Those participants recruited 3 months prior to the end of the recruitment phase and randomised to the ACT–based intervention will also complete items related to the acceptability of the intervention at 6 months post-randomisation only. Items ask about the acceptability of the different components of ACTION and whether participants found it useful.

Borkovec and Nau Acceptability Questionnaire (B&N) [56]

Three items adapted from the B&N will be collected, based on the wording used in the OBI study [57]. This is an additional measure of acceptability and will be used within the progression criteria.

UK Cancer Costs Questionnaire [58]

We adapted the UK Cancer Costs Questionnaire to assess services accessed by the participants at baseline and follow-up time points.

Therapist measures

ACT Knowledge Questionnaire (ACTKQ) [43]

The ACTKQ is an assessment of therapist knowledge of the principles of ACT. It has 16 items.

Procedural fidelity checklist

The procedural fidelity checklist was designed for the ACTION trial for therapists to self-rate whether or not they undertook crucial intervention procedures that were previously outlined in training and in the manual. It has 26 items, and is rated at the end of each of the four sessions.

ACT Fidelity Measure (ACT-FM) [44]

The ACT-FM is a measure of therapist fidelity to ACT principles when delivering treatment. There are 25 items capturing pre- and pro-scribed therapist behaviours when delivering ACT. The ACT-FM is scored when reviewing the therapy tapes of a clinician delivering ACT.

Site measures

Intervention adherence

Intervention adherence data will be collected from the delivering site and will include the number of sessions attended and the number of participants in the group sessions.

Treatment as usual monitoring

Treatment as usual will be monitored at all recruitment sites. It will include data at the service level, including services offered, to allow for an assessment of treatment as usual. This data will be collected at the end of recruitment with sites asked to report treatment as usual throughout the recruitment phase.

Sample size

As the study is randomised and we wish to obtain a preliminary estimate of effectiveness in relation to demonstrating how the intervention affects medication adherence, we have used methods developed for phase II screening trials in oncology [59] in which preliminary and non-definitive randomised treatment comparisons are made, carefully adjusting the false-positive (a) and false-negative (ß) error rates so the target treatment effect is appropriate while the sample size remains restricted. Allowing for 25% loss to follow-up and using a 1-sided t test with a significance level of 20% will allow us to detect an effect size of 0.432 with 65% power using a sample of 80 patients. The sample size must be sufficient to establish consent and dropout rates (Objective i) and test trial protocols and acceptability (Objectives ii–iii). A sample size of N = 40 per arm will be sufficient to meet these aims [60,61,62].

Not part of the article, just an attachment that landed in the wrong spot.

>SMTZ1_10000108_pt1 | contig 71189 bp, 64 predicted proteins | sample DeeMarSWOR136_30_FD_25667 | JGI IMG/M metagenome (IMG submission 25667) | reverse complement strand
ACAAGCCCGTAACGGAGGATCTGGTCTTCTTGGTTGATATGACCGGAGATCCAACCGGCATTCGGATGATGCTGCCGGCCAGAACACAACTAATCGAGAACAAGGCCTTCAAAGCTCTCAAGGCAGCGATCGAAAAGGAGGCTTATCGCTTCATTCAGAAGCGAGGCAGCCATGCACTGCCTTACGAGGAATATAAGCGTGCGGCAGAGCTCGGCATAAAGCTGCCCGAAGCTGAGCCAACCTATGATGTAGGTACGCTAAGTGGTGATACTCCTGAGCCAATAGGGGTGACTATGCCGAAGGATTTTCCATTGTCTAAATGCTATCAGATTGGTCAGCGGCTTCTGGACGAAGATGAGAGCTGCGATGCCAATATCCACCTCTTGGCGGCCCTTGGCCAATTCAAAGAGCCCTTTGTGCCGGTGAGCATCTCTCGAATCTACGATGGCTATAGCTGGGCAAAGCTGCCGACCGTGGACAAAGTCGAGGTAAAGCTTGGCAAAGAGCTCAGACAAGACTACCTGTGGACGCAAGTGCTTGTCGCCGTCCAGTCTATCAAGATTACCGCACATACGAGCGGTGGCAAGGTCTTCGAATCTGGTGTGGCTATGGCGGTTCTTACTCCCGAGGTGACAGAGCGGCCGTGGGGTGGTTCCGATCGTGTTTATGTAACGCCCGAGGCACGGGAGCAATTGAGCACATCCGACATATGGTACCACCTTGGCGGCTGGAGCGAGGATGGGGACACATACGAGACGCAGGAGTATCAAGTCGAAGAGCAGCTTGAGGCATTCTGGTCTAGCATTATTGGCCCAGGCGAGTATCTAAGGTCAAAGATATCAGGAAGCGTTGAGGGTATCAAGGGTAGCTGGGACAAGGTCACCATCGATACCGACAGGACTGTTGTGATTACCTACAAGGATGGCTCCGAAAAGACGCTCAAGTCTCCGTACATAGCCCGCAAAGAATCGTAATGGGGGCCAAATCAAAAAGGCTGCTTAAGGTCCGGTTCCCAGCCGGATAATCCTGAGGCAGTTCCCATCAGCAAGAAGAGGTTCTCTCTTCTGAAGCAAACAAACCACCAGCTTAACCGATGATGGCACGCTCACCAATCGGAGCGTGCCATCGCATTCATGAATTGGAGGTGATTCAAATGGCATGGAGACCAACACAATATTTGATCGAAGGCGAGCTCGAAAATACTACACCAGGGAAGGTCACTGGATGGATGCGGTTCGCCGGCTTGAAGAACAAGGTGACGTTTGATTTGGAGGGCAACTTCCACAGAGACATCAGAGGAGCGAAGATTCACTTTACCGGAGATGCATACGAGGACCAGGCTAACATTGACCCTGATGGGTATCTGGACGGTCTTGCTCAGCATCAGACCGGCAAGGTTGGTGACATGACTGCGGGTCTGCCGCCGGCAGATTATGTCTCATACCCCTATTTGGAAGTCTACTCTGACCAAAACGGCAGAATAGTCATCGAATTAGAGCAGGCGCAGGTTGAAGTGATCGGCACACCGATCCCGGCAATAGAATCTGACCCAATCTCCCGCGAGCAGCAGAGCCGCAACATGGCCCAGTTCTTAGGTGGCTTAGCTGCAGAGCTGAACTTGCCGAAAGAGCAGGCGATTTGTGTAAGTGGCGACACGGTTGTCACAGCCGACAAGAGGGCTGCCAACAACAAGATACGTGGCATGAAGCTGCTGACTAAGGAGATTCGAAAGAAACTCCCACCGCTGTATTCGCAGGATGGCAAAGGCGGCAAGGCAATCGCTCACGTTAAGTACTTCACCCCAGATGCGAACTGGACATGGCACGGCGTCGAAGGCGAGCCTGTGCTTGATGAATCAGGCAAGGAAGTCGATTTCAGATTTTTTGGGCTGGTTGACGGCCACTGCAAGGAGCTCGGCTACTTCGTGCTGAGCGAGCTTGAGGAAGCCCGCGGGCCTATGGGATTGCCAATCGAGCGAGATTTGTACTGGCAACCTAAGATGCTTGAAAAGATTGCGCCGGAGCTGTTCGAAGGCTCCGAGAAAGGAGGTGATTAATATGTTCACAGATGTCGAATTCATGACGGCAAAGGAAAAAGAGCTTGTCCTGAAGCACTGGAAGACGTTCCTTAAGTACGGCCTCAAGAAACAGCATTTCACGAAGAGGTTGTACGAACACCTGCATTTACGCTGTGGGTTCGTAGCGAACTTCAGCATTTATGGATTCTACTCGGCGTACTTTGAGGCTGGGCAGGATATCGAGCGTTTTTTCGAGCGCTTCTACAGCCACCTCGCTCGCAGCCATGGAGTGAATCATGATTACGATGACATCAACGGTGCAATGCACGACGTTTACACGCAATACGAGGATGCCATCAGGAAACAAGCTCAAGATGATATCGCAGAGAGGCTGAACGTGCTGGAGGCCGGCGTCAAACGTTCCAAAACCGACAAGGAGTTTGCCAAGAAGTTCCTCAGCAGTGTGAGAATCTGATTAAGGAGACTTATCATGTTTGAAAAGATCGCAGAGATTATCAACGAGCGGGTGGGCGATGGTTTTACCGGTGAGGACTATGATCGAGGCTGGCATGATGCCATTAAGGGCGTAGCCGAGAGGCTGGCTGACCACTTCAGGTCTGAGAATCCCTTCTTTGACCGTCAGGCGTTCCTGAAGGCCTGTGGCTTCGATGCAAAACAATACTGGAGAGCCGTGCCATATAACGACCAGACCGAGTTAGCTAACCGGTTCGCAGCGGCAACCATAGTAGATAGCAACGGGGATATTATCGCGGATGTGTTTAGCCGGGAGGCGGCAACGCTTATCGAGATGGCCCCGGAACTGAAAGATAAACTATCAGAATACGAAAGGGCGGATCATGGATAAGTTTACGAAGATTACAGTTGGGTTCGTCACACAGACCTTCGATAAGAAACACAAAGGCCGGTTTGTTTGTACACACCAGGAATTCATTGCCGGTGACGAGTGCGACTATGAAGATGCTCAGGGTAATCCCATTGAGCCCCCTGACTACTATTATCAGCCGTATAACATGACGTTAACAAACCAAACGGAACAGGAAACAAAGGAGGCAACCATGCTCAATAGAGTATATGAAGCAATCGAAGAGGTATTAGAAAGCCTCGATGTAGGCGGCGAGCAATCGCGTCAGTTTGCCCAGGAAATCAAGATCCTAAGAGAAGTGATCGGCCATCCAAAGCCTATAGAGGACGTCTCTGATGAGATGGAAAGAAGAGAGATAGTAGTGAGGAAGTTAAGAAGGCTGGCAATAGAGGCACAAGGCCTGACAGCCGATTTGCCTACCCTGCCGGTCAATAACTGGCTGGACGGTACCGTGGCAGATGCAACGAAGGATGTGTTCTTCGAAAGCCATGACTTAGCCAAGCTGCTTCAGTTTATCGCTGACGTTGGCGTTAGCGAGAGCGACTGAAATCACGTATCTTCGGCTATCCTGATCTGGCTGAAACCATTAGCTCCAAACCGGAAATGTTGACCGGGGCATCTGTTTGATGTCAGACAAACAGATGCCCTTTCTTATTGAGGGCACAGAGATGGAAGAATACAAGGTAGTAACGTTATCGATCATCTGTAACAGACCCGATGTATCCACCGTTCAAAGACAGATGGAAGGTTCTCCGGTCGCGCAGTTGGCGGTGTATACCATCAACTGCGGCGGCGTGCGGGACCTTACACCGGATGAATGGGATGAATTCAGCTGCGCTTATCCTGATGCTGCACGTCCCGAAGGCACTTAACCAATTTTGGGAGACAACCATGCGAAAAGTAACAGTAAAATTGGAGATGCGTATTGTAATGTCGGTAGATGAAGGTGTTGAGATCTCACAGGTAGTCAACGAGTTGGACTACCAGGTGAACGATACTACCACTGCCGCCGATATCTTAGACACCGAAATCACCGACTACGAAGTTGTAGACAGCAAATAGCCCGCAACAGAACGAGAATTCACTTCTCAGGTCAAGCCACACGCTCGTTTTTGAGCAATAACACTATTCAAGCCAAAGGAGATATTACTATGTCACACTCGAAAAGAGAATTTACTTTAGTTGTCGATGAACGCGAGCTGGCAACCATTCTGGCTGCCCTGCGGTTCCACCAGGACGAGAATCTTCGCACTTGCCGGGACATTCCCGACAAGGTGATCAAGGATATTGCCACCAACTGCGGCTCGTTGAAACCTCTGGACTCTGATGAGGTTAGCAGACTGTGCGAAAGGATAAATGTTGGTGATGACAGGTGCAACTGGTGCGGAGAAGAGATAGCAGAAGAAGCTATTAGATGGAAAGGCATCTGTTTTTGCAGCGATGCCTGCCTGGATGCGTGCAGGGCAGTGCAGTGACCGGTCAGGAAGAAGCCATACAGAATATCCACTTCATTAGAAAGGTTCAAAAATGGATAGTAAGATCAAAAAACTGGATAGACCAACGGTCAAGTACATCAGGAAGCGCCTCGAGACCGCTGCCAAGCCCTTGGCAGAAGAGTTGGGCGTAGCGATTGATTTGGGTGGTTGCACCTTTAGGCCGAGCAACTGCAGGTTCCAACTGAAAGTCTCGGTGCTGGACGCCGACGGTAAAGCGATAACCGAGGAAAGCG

Nested qualitative study

Following completion of the study, all participants assigned to the intervention group will be invited to participate in telephone interviews with a researcher. Interviews will focus on the acceptability of the intervention, trial procedures and outcome measures. We will seek to identify components of the intervention that were perceived as particularly helpful or unhelpful to participants. If aspects of the trial are considered unacceptable or unhelpful, questions will be asked to resolve some of these issues in preparation for a phase III RCT.

The therapists delivering the intervention will also be invited to participate in semi-structured telephone interviews. These will inquire about therapist’s experiences of delivering the intervention, the practicability of the intervention (within NHS contexts), training and ways to improve the programme.


A detailed statistical analysis plan will be written before any analysis is undertaken. The analysis will focus on descriptive statistics and confidence interval estimation rather than formal hypothesis testing and no formal evaluation of safety or efficacy of the study interventions will be conducted. All analyses will be undertaken on the intention-to-treat population, with all participants included in the analysis according to their randomised allocation, and regardless of non-adherence to the intervention or withdrawal from the study. Final analysis will be conducted once all available outcome data is received.

Descriptive summaries will be presented overall, by arm and by site (where relevant) using appropriate frequencies and summary statistics. Outcome measures will be scored according to relevant scoring manuals. To generate evidence of proof of principle, the mean change from baseline in the three and 6-month ASK-12 scores in both arms will be reported, together with a range of confidence intervals around the main estimate to inform us as to the likelihood of where the ‘true’ estimate may lie. Analysis will adjust for the minimisation factors.

The trial is not powered to provide a precise estimate of the level of clustering relating to therapist effects, but we may be able to investigate this effect. If a sufficient number of therapists are involved in delivering the intervention, we will estimate the intraclass correlation coefficient and produce a range of confidence intervals (e.g. 95%, 67% and 51%) around this to inform the sample size of the definitive trial.

The semi-structured interviews will be analysed using thematic analysis [63].

Progression criteria

Progression criteria will be used to judge whether it is feasible to progress to a larger study (Table 6). Analysis of progression criteria will take place during final analysis of the trial.

Table 6 Progression criteria for progression to a phase III RCT

Data management